But with a big smiley expensive department store grin, the counter staff told me there was nowhere to sit in the Dining Hall. So, a bench outside Harrods with a pigeon for company will have to do.

And, my temporary feathered friend shall not be getting any crust from this sandwich because 1. Too expensive 2. It would be difficult to get a review from a bird.

I took the Wagyu Steak Sandwich from the brown box secured with a plastic lid and gawked at the lunch offering for a couple of moments – might as well take it in before it gets demolished.

The bread felt soft and the truffle butter slightly oozed from the sides while the juices from the steak began to drip on my fingers as I gave it a little squeeze.

But, this was certainly a sticky situation I was happy to be in. I opened my gob wide and took my first bite of the sandwich where my taste buds instantly tingled with delight.

I let out an audible "Mmmm". The porcini and truffle butter perfectly accompanied the Wagyu fillet slices just enough to fit in my mouth without having to chow down. The meat was neither chewy or tough, but that perfect 'melt in your chops' consistency.

The flavours of the porcini and truffle butter, the porcini mushrooms and steak were powerful together while the beer braised onions added to the overall taste without being too pungent or dominating. Well, I expect nothing less for £28.

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Gold mustard mayo sounds impressive, but it's not an element of the sandwich that took centre stage. Oh, and you can't have a 'posh' sandwich without a sprinkling of rocket – which made me feel somewhat healthier devouring the 1,040 calorie sarnie.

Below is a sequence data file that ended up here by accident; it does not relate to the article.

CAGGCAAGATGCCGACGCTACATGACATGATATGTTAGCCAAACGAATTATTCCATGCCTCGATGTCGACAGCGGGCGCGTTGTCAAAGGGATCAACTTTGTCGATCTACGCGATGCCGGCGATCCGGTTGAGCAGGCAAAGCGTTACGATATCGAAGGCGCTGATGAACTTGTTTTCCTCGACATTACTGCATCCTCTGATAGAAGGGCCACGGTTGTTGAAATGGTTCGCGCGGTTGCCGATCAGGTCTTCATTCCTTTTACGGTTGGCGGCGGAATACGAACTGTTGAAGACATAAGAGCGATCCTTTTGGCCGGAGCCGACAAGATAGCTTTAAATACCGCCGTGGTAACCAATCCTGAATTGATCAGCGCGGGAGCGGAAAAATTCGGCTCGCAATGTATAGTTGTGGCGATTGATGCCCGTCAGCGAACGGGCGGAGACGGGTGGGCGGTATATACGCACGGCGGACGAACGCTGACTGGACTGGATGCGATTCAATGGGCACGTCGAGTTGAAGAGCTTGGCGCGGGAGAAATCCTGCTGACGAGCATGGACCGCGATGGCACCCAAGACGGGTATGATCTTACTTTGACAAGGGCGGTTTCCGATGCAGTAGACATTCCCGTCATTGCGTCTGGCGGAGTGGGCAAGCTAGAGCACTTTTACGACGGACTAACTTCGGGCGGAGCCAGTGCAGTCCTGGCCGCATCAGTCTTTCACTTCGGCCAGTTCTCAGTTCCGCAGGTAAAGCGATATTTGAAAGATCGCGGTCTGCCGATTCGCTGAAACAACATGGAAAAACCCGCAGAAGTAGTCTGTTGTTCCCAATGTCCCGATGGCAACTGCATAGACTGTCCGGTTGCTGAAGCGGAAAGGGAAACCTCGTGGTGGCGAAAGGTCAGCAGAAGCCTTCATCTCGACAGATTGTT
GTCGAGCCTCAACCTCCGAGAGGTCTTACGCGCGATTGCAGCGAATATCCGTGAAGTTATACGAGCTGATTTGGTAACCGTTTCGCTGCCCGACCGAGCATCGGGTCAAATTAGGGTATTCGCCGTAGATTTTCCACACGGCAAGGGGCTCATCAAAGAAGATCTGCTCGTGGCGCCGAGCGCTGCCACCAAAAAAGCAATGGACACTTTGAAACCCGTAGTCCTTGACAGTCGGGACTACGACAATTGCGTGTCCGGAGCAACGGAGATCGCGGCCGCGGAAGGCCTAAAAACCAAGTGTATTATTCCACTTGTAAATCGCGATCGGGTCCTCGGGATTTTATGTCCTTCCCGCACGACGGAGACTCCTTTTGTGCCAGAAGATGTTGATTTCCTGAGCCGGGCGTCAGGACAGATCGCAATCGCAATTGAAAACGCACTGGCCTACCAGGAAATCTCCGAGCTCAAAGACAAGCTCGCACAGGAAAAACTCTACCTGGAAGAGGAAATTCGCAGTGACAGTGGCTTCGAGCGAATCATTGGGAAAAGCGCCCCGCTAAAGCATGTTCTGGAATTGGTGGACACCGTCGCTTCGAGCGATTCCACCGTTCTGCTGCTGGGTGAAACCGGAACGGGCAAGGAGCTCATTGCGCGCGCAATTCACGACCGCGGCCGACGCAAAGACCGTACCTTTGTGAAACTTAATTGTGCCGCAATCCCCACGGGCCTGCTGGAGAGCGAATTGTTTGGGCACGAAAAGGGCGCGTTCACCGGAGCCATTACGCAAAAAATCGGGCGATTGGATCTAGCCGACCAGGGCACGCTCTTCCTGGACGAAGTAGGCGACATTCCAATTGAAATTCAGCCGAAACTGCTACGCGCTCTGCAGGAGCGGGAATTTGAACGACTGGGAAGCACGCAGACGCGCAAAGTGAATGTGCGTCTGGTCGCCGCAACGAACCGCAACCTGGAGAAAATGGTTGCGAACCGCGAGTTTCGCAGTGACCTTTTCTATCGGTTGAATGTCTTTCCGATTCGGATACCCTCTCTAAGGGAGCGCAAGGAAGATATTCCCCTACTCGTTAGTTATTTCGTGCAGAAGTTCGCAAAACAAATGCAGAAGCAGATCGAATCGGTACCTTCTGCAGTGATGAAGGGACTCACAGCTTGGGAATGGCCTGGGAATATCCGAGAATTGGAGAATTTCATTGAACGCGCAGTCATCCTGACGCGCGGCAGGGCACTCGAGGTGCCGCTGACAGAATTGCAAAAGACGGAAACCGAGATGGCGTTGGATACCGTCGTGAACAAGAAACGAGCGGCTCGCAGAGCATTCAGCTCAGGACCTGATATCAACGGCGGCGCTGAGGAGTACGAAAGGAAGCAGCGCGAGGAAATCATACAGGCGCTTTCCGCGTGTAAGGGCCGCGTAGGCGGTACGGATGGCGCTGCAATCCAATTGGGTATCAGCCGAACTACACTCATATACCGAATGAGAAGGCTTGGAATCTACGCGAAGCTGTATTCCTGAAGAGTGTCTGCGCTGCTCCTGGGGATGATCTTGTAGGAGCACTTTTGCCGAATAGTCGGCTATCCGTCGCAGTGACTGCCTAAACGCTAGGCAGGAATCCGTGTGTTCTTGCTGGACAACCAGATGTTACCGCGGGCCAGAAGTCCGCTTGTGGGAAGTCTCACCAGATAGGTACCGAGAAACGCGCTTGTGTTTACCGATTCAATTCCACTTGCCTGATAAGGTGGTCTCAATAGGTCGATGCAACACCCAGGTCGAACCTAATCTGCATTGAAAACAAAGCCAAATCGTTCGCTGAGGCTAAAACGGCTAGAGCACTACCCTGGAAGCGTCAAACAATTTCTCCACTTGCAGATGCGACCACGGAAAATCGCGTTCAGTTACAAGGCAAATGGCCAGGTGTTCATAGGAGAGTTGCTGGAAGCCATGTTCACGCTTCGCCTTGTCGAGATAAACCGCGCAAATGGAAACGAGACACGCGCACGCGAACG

Despite the Wagyu steak being the centrepiece of the sandwich, I like to the think that the bread itself can be a maker or breaker when it comes to rating sarnies. And the sourdough passed, a nice crispy crust but soft and light elsewhere.

The Wagyu is the point of enticement, but the entire sandwich together certainly is a showstopper. Although, I only managed to eat one half of the £28 sandwich, I'm saving the other half – or £14 – for dinner.

So, I enjoyed it. But is the Harrods' Wagyu Steak Sandwich worth it?

As a society, I don't know why we've accepted the absurdity of sandwich inflation. Why do sandwiches need to be 'posh'? And cost an arm and a leg?

So saying that, although the Wagyu Steak Sandwich was delicious, it's not £28 worth of delicious. I question whether a single item of food is worth £28 of deliciousness, to be fair.

But, at least you're getting exemplary customer service – which I expect when you're paying out that much money. For that much money, even if you didn't enjoy it, I think you'd have to pretend to yourself you did – although I didn't have that problem.

I won't be back in Harrods anytime soon. Well, certainly not for a sarnie, but perhaps to gawk at £30 Christmas baubles.

For now, I'm going to buy some Billy Bear ham whack it in some wholemeal along with a slice of Cathedral City and wrap it up in tin foil – just like a proper sandwich.